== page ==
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Schooling, employer learning, and internal labor market effect: Wage dynamics and human capital investment in the Japanese steel industry, 1930-1960s

Nakabayashi, Masaki (2011): Schooling, employer learning, and internal labor market effect: Wage dynamics and human capital investment in the Japanese steel industry, 1930-1960s.

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Abstract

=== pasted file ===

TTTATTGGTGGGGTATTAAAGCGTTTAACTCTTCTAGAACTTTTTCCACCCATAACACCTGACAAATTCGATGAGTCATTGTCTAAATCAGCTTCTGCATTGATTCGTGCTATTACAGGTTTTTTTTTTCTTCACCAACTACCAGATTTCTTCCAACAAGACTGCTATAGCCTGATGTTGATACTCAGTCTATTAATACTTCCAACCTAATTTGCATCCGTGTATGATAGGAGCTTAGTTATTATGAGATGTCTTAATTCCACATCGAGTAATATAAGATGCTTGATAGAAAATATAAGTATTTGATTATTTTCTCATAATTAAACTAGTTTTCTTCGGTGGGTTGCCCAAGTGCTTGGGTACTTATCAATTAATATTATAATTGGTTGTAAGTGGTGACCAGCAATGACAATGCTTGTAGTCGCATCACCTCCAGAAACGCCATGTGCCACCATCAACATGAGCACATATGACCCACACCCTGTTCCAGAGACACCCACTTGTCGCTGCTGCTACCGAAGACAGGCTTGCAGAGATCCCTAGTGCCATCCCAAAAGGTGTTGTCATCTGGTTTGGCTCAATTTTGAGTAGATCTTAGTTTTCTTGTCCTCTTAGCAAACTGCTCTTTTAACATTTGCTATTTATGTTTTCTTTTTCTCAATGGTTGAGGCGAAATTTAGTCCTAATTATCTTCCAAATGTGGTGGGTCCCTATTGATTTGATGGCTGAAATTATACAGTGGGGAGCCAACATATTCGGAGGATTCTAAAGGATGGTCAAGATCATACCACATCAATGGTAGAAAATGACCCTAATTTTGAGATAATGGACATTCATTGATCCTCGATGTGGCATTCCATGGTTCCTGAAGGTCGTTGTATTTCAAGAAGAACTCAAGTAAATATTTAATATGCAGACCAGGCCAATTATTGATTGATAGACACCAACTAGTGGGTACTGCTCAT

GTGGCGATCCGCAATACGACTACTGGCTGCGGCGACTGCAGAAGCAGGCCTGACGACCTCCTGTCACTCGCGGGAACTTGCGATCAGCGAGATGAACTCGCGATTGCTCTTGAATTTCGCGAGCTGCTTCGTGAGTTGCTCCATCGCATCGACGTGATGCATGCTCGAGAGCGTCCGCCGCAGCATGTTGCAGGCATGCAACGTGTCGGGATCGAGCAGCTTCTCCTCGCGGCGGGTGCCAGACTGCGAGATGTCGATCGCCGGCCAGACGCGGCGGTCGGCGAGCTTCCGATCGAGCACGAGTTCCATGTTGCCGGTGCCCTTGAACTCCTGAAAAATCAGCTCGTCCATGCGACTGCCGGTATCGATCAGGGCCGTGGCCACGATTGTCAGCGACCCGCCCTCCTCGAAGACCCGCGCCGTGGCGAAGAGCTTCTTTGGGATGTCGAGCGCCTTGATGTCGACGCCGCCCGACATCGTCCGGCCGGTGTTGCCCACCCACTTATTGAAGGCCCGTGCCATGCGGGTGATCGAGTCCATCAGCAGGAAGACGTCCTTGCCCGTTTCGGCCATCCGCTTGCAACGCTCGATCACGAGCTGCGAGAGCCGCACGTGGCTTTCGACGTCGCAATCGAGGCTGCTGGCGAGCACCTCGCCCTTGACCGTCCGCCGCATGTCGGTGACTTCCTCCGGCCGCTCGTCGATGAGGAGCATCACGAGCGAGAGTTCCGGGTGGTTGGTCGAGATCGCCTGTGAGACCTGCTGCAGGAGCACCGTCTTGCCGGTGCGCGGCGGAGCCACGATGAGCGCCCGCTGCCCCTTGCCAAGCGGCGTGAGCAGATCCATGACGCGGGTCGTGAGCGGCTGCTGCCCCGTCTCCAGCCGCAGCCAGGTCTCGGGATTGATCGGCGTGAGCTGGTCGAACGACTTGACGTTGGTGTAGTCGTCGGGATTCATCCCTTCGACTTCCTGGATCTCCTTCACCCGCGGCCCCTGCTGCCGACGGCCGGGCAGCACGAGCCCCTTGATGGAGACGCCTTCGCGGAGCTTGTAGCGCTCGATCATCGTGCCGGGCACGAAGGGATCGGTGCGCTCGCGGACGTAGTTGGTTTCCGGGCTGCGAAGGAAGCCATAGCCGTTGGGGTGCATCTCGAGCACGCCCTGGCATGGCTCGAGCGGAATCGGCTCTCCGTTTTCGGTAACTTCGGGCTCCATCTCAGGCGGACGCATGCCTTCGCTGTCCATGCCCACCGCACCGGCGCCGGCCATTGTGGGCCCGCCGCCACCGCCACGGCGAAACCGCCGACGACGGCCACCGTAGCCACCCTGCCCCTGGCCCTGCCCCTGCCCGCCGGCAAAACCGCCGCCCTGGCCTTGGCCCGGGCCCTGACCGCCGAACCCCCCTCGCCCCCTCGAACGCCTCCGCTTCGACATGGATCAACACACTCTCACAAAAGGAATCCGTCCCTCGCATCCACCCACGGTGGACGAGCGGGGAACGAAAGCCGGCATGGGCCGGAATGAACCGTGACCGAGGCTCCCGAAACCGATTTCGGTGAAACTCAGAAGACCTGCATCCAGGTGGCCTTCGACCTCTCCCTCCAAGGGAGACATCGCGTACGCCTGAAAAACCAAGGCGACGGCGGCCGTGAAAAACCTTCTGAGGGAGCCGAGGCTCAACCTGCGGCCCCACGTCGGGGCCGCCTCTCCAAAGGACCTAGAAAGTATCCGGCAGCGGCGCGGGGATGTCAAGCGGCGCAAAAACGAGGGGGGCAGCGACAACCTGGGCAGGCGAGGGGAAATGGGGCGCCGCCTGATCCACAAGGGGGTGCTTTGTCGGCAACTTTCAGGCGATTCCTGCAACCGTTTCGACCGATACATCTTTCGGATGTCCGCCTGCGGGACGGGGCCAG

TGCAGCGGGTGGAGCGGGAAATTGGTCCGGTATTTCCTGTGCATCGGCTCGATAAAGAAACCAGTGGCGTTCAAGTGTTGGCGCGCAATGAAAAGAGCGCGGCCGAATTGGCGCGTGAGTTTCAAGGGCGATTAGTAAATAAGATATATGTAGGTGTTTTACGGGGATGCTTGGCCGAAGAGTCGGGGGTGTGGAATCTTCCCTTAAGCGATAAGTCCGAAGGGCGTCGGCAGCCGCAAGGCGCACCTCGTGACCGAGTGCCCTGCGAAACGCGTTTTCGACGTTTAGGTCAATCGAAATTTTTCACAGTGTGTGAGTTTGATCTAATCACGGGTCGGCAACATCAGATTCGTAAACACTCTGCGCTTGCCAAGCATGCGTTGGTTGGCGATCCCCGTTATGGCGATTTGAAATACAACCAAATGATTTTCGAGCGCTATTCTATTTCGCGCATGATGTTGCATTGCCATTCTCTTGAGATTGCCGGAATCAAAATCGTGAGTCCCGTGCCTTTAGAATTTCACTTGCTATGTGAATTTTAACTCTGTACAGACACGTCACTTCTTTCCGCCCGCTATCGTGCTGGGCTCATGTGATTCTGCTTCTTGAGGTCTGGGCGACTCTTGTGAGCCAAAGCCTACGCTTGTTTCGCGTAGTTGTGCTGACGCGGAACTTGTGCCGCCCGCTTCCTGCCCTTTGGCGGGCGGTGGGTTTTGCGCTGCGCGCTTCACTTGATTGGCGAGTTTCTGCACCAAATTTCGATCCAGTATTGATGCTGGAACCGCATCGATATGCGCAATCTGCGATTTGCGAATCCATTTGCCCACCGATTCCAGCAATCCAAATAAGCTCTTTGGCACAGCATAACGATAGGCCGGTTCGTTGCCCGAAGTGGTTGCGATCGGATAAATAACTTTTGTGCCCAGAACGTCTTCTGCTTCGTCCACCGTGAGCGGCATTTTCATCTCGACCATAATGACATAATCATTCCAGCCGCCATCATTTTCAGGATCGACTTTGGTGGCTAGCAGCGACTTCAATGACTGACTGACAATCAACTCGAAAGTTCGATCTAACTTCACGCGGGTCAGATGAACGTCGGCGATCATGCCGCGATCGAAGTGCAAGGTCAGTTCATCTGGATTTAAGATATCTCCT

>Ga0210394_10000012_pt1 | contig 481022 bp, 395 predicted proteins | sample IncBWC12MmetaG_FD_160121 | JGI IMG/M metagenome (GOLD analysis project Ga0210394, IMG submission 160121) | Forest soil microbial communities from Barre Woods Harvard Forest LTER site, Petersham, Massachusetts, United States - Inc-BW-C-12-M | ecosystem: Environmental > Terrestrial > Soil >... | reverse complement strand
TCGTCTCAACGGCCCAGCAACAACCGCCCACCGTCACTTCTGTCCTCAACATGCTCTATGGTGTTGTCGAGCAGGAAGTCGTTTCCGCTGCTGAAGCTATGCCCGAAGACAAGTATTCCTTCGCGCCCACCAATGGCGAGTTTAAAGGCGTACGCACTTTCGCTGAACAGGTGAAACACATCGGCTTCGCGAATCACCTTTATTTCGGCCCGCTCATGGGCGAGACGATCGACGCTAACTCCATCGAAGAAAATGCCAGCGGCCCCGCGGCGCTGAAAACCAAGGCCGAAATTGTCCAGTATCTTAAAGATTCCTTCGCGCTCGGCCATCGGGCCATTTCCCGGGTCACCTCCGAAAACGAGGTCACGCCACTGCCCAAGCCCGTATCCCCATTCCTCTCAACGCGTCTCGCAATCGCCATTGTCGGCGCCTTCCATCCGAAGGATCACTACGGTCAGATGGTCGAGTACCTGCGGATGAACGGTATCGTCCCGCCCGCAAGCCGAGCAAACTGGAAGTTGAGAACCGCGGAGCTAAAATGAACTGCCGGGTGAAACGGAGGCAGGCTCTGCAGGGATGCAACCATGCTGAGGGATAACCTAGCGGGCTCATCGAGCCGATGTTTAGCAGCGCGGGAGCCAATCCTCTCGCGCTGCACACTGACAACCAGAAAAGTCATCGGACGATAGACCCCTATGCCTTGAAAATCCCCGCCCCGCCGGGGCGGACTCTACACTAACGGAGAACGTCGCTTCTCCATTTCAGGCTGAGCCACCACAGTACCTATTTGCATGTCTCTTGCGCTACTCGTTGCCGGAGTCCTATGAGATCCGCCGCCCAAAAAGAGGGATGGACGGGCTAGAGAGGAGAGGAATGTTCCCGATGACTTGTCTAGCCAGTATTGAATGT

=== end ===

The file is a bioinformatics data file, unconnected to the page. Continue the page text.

The impact of schooling, an observable signal, on wages decreases as the employers “publicly” learn about the workers’ ability from their experience. This symmetric employer learning hypothesis is empirically questioned by, first, the asymmetry in learning of the current and the potential employers, and second, the complementarity between schooling and work experience that could enshroud learning effect. A microanalysis of the Japanese steel industry shows that, (1) experience before entering into long-term employment is complementary to schooling, and (2) the employer learning effect dominates the complementarity effect after entering into long-term employment; the internal labor market facilitates the employer learning.

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